Snow Patrol – Final Straw

Snow Patrol
Final Straw

It’s always a little surprising when someone forces me out of my indie world and I have to come to grips with the fact that – despite the redundancy and tediousness on the radio today – some major labels do sign brilliant artists. Snow Patrol, on Polydor and A&M, has released what is clearly one of my favorite and most-listened-to albums of the year, and oddly enough it’s only possible label would be what I would normally call indie pop and rock.

Taking a page both from Death Cab for Cutie and Modest Mouse, Final Straw is the third album by this British band, and it’s surely the band’s best. Led by Gary Lightbody’s stellar songwriting and vocals, the song combines effect-laden guitar with an indie-pop songwriting approach, giving these songs a textured effect while never obscuring Lightbody’s introspective and personal lyrics.

“How to Be Dead” opens with light and airy guitar and drums, taking a head-bobbing approach yet filling the whole track out with some nice atmospheric keyboards and effects. The lyrics are brilliant, telling a story of desperation and longing behind a nice mid-tempo rock song. Much more rocking, “Wow” has some great pedal effects to fill out the track, and “Chocolate” features incredibly strong pop singing and powerful drumming. “Just because I’m sorry doesn’t mean I didn’t enjoy it at the time,” Lightbody sings, perhaps equating chocolate with some other guilty pleasure. “I’m broken and I’m colder than hell,” he sings on “Grazed Knees,” a much more laid-back and personal-feeling song.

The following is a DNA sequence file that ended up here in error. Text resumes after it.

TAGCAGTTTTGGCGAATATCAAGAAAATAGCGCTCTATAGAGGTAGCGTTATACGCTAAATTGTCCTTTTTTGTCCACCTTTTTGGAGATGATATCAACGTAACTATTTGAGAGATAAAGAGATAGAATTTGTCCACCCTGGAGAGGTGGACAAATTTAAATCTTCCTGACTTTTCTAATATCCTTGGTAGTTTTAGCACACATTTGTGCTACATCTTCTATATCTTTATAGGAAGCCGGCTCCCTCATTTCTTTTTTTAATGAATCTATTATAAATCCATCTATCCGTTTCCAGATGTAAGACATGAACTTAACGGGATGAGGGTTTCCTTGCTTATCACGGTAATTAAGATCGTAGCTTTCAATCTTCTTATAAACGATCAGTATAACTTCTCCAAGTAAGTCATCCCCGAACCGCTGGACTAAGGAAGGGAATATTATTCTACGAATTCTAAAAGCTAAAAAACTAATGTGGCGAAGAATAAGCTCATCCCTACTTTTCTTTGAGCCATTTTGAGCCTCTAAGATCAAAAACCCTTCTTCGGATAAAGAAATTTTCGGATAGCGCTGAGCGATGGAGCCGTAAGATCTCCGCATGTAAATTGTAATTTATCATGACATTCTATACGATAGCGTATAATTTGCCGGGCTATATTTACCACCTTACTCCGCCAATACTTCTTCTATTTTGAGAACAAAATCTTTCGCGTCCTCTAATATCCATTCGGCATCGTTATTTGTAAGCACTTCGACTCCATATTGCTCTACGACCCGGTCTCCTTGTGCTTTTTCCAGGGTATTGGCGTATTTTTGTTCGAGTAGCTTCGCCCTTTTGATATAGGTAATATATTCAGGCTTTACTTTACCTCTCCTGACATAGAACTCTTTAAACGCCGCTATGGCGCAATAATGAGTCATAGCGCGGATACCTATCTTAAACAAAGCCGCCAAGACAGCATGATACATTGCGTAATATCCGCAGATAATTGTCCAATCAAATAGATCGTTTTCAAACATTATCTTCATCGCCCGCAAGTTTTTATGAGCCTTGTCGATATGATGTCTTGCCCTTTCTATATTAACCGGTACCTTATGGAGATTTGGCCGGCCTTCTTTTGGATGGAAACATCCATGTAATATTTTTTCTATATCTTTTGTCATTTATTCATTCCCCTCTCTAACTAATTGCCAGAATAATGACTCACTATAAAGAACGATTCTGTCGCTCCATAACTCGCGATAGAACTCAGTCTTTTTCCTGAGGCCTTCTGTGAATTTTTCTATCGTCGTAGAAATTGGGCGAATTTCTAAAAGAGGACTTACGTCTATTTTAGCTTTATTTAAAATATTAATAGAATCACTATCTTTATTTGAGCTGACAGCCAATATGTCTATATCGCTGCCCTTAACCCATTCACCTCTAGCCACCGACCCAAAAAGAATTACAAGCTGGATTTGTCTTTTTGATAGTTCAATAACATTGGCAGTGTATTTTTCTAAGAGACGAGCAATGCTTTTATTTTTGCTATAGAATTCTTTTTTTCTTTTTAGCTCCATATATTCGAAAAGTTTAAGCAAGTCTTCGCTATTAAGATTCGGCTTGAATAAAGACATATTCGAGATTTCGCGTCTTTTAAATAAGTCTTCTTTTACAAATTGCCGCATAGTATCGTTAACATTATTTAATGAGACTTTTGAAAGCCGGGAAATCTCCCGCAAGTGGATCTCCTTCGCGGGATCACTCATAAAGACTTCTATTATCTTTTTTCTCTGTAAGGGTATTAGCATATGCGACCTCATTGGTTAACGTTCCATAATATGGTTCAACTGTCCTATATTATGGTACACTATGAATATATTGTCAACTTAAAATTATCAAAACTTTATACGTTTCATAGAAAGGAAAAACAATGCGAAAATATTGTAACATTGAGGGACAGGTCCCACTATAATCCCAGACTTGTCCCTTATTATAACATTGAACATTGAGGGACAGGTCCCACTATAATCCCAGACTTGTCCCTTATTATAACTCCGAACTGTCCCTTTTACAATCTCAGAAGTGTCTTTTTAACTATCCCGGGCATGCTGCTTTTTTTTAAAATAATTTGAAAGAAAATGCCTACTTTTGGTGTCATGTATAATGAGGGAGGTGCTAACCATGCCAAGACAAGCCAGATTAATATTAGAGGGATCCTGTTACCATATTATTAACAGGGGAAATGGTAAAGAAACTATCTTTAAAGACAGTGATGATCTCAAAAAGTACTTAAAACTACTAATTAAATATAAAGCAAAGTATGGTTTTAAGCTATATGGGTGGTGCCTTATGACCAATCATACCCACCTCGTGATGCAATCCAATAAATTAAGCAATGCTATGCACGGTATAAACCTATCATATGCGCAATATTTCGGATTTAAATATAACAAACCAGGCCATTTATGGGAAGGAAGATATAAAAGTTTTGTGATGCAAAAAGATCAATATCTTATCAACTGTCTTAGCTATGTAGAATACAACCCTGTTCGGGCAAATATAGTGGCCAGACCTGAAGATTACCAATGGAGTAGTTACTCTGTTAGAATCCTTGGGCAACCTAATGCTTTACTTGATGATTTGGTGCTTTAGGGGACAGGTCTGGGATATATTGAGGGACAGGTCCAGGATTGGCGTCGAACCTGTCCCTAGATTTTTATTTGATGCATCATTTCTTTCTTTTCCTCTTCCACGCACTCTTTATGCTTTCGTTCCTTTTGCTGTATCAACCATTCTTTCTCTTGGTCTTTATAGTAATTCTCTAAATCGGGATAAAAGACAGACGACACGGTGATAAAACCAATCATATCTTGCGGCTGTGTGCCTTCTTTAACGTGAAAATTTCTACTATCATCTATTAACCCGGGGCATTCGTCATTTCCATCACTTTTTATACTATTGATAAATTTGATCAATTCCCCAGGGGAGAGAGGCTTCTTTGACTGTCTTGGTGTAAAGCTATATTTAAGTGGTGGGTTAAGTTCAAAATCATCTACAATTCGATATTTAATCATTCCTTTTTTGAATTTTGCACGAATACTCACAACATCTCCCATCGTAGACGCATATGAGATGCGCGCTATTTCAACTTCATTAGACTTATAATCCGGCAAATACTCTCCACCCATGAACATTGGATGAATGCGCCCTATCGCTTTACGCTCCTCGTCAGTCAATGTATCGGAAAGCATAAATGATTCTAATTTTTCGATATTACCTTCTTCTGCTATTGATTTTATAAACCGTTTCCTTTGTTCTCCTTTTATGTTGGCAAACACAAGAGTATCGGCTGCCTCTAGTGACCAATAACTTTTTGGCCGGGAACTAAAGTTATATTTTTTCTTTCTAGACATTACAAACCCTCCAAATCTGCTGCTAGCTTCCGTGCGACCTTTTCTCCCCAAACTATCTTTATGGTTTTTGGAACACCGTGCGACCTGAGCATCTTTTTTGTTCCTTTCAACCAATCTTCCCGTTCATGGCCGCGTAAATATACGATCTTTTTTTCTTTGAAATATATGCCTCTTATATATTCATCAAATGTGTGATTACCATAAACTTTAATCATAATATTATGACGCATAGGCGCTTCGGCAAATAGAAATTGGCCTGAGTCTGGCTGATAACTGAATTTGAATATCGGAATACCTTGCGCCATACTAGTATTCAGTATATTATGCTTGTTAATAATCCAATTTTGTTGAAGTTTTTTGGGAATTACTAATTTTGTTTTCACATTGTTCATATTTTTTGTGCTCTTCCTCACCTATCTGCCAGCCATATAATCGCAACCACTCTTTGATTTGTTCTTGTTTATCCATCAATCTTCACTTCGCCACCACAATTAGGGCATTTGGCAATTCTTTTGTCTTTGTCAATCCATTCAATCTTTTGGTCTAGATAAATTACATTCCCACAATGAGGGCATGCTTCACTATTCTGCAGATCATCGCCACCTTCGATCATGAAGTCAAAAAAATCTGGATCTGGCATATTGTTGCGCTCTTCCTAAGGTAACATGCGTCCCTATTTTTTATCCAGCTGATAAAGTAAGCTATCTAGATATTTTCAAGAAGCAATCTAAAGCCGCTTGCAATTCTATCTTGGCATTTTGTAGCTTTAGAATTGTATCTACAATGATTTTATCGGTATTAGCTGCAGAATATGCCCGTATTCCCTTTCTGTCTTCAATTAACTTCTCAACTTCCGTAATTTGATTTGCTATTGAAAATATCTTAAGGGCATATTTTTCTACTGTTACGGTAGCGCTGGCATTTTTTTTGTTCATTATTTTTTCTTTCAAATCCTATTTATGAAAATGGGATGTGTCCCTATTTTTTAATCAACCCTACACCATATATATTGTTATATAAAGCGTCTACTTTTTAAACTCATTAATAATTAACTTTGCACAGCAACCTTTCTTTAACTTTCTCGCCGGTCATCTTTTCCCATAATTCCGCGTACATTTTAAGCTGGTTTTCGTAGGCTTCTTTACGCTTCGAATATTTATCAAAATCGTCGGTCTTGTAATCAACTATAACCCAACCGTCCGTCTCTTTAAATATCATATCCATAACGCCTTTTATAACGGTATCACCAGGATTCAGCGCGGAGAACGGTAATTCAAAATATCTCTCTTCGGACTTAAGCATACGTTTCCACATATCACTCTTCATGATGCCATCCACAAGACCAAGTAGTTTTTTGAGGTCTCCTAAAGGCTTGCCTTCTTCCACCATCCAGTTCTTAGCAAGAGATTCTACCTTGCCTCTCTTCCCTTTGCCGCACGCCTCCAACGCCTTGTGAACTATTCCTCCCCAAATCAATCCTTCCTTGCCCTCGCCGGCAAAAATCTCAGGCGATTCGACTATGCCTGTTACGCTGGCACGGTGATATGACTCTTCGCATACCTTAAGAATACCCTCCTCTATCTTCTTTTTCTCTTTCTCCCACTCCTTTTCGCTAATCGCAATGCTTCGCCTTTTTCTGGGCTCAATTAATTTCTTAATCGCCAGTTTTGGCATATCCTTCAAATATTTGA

The single here, “Spitting Games,” is an amazing song. With an obviously pop foundation, your head will be bobbing along even as the guitars layer on top of each other. And despite the pop framework, the lyrics are extremely serious and powerful: “It’s not as if I need the extra weight / confused enough by life, so thanks a lot.” “Run” is a moody, down and dark track. “You’ve been the only thing right in all I’ve done,” Lightbody sings. Then the track reaches its glorious crescendo during the almost unbelievable chorus, a moment that catches me every time and truly cements Snow Patrol’s brilliance in my mind. The third true piece of brilliance is the gorgeous “Somewhere a Clock is Ticking.” Mixing amazing vocals and the haunting sounds of cello, this is probably the band’s crowning moment.

The band’s approach is truly inventive. Electronic beats and synths give “Gleaming Auction” an almost danceable feel before thick guitars break in, and there’s a host of effects used in “Ways & Means” that somehow work in effortless in this great big rock song. The upbeat “Tiny Little Fractures” will surely appeal to fans of the big upbeat rock sounds popular these days. And piano mixes for the lovely “Same,” which ends the album with a kind of sing-along chorus you just want to be a part of.

Snow Patrol is the full-time effort for Lightbody, who also fronts Reindeer Section with members of Idlewild, Arab Strap, and Teenage Fanclub. The production here gives the album a major-label feel, so precise and perfect that each sound is remarkably clear, something indie bands can’t often accomplish. So all the more power to Snow Patrol for finding success. Yet it wouldn’t surprise me if the themes here are too heavy-handed for a major-label crowd, instead finding more support with those who greatly enjoyed the more solo-feeling Reindeer Section.

Regardless, this is certainly my favorite British release of the year, and it’s enough to get me tracking down the band’s previous efforts.